As Black Friday marks the beginning of holiday shopping, not just buyers but even businesses look up to it as 30 percent of total sales every year come from the holiday window. But it was different this time. With pandemic restricting visits to physical stores, sales dropped by 52 percent compared to 2019. Shoppers instead chose to order online and e-commerce sales surged by 21.6 percent.

This Black Friday, the scenes were different outside retail stores. There were no long queues or customers pushing trolleys full of goods. Instead, Walmart and Target chose to close many of its stores with traffic down by about 95 percent year on year on Thanksgiving across the U.S., according to global retail consulting firm Sensormatic Solutions. During the holiday season, retail stores are expected to have a 22.5 to 25 percent reduction in traffic compared to last year.

"We knew Black Friday traffic was going to be down. We just didn't know how much it was going to be down. Shoppers are spreading out their shopping throughout the holiday season because of concerns about social distancing and the pandemic," Brian Field, a senior director at Sensormatic Solutions, told CNBC.

Retail shopping
Black Friday sales dropped in retail stores across the U.S. (representational image) Pixabay

Pandemic Pushes Customers Online

While millions of people traveled despite the U.S. Center for Disease Control and Prevention (CDC) recommending them to stay home due to the Coronavirus pandemic, the same didn't reflect on shopping behavior.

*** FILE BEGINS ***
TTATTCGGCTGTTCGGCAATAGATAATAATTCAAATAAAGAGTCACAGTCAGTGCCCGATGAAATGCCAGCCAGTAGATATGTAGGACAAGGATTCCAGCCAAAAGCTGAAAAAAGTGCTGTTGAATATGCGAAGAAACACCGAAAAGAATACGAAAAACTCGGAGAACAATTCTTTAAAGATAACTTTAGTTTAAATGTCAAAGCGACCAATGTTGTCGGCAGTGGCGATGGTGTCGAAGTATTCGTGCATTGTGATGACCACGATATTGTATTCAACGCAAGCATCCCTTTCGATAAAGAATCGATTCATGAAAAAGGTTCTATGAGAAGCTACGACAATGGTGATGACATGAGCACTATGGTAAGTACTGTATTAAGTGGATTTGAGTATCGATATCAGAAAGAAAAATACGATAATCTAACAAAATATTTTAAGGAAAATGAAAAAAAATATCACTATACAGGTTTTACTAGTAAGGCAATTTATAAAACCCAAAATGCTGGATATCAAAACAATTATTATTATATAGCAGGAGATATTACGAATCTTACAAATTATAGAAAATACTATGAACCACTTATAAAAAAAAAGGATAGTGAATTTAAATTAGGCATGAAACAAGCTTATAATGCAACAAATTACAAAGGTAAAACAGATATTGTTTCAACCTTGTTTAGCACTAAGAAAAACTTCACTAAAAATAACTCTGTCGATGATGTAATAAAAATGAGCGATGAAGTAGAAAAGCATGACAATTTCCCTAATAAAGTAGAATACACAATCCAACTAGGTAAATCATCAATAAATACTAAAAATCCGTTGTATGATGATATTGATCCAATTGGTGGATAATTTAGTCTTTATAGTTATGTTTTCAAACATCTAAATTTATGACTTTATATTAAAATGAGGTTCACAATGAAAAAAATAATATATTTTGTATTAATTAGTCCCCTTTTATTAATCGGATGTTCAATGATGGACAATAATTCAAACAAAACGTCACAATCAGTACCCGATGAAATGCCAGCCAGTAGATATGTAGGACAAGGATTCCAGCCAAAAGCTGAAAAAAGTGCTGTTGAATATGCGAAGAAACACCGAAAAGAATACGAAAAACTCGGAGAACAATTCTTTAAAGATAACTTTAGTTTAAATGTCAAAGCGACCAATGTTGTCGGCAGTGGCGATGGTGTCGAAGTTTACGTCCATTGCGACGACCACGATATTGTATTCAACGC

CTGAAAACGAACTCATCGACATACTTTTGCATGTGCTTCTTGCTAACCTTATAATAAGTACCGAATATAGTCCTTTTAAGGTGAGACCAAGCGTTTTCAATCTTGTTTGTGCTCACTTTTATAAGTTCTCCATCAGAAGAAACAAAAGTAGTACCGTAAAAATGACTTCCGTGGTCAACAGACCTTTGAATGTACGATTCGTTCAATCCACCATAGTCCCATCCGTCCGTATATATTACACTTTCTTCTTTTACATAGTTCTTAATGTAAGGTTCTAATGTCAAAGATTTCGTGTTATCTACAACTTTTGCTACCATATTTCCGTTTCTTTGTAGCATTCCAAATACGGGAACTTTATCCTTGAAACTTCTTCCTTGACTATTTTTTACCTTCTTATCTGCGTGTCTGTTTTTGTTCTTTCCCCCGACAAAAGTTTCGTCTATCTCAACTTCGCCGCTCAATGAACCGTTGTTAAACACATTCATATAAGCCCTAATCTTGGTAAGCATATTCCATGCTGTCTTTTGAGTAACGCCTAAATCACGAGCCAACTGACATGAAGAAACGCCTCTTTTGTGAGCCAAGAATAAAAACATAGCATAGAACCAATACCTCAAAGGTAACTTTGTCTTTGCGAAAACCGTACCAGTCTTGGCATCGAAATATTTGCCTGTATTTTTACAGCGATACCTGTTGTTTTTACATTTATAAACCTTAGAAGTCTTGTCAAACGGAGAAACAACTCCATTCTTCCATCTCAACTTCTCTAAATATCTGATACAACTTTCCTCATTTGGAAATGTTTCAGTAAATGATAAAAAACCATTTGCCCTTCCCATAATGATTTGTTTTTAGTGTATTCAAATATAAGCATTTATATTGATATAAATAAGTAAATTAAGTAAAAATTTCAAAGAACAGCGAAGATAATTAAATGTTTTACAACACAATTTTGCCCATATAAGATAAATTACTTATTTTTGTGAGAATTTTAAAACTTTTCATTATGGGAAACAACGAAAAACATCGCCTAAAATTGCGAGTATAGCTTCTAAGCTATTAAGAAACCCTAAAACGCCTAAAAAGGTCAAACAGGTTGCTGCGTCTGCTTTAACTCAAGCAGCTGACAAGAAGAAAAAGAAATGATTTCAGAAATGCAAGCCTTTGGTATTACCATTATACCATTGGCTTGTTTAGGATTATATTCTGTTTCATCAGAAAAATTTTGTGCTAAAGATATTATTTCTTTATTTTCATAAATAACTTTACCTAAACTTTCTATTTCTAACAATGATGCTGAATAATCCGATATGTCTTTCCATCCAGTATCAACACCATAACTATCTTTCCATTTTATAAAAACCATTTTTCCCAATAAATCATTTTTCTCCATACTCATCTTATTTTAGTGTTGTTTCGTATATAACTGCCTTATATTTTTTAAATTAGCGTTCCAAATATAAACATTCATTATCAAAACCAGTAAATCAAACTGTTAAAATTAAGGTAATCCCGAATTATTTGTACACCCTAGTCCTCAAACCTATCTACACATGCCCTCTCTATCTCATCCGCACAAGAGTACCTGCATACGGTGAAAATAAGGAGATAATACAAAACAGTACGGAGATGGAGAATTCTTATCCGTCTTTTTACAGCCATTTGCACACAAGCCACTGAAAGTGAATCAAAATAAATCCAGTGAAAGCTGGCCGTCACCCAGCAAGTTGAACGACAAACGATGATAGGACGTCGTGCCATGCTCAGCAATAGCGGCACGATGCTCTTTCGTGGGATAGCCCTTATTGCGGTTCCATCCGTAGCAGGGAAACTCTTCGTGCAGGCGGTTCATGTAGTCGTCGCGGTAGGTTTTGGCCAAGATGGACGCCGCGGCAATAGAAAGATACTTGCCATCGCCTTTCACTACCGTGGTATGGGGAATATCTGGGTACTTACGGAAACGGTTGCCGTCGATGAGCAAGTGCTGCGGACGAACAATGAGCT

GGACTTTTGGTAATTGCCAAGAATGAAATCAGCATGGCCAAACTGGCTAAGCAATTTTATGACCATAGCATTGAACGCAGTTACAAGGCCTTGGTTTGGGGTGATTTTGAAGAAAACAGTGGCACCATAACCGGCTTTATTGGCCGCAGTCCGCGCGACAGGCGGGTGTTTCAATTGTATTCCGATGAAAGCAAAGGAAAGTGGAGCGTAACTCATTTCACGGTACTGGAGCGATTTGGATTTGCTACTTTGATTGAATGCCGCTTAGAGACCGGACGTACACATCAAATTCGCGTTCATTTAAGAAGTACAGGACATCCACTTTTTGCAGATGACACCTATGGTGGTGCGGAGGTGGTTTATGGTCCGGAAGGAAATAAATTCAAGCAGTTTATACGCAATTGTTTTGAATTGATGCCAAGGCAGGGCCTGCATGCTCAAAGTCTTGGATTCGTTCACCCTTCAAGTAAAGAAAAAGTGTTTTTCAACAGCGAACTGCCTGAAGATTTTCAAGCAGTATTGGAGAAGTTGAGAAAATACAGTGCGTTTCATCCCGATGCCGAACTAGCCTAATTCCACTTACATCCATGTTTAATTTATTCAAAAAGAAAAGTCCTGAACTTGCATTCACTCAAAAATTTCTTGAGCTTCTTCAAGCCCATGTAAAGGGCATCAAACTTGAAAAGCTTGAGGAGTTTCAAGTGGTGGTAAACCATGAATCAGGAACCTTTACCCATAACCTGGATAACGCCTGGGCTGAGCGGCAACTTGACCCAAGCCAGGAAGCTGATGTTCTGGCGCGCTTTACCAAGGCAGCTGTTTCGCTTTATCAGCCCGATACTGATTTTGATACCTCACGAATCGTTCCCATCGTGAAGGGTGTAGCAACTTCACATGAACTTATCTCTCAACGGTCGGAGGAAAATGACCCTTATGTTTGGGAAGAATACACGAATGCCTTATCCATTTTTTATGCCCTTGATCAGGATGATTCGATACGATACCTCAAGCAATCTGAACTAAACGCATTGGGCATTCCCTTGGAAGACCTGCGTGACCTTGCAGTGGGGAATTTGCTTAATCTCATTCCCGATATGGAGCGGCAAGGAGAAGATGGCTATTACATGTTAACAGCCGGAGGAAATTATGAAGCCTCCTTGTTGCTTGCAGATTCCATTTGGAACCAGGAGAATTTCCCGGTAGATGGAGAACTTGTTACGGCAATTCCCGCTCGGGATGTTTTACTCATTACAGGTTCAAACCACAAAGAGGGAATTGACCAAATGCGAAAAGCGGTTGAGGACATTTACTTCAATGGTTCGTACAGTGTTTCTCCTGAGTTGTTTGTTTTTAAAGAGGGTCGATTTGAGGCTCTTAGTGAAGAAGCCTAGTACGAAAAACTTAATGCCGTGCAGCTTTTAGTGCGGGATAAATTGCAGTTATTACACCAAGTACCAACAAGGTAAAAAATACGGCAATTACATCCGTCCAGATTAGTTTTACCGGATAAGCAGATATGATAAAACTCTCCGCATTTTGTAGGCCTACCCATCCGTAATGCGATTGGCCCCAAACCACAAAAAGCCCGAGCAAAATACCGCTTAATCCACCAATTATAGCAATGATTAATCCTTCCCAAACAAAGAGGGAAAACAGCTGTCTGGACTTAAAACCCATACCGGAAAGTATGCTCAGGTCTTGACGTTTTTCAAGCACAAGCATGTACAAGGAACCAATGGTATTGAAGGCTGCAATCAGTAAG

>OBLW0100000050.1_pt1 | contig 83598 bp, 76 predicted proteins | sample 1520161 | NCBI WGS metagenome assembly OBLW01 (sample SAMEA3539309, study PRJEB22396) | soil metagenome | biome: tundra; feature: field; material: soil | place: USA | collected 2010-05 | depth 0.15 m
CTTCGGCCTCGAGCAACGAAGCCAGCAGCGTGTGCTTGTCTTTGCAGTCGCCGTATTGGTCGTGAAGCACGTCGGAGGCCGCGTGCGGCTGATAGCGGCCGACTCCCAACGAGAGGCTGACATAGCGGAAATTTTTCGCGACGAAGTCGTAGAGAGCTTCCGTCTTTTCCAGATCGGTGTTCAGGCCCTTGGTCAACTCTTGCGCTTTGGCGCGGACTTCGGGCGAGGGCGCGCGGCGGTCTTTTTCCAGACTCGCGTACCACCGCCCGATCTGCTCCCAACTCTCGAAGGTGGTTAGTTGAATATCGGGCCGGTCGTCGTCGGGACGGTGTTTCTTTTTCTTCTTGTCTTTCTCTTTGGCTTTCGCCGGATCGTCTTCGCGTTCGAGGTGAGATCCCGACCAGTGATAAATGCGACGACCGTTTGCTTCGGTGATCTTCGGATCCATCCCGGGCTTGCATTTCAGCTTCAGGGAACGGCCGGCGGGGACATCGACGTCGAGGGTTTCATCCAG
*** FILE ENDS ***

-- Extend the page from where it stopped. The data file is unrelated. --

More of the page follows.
As experts warned about the risk of spreading the virus in indoor settings, people chose to go online, hitting a record number of sales. Customers mostly visited stores to pick up their packages with a 52 percent increase in the number.

As per Adobe Analytics, customers across the U.S. purchased around $9 billion worth of goods — around $27.50 per person — online on the day after Thanksgiving. It was a 21.6 percent surge from the previous year, making it the second-largest online spending day in U.S. history.

Only, Cyber Monday last year raked in more sales at $10.8 billion. One big factor that favored online shopping is the reduction in delivery time. In-a-day and same-day deliveries have surged compared to the last few years, making it even more feasible.

Cyber Monday
Cyber Monday sales are expected to hit record numbers this year (representational image) Pixabay

Another Record in Sight

With that in mind, analysts believe last year's Cyber Monday records could be shattered this time around, thanks to online deals that retailers started giving in early November. Holiday sales are expected to surge by 3.6 percent to 5.2 percent.

"What we're seeing this year is $1 out of every $4 this season is being spent online. And that's a marked increase from last year when it was about $1 out of every $5. That's additional billions of dollars that are being migrated online. And that's being done in a very short period of time because of the pandemic," Vivek Pandya, senior digital insights manager of Adobe told CNN Business.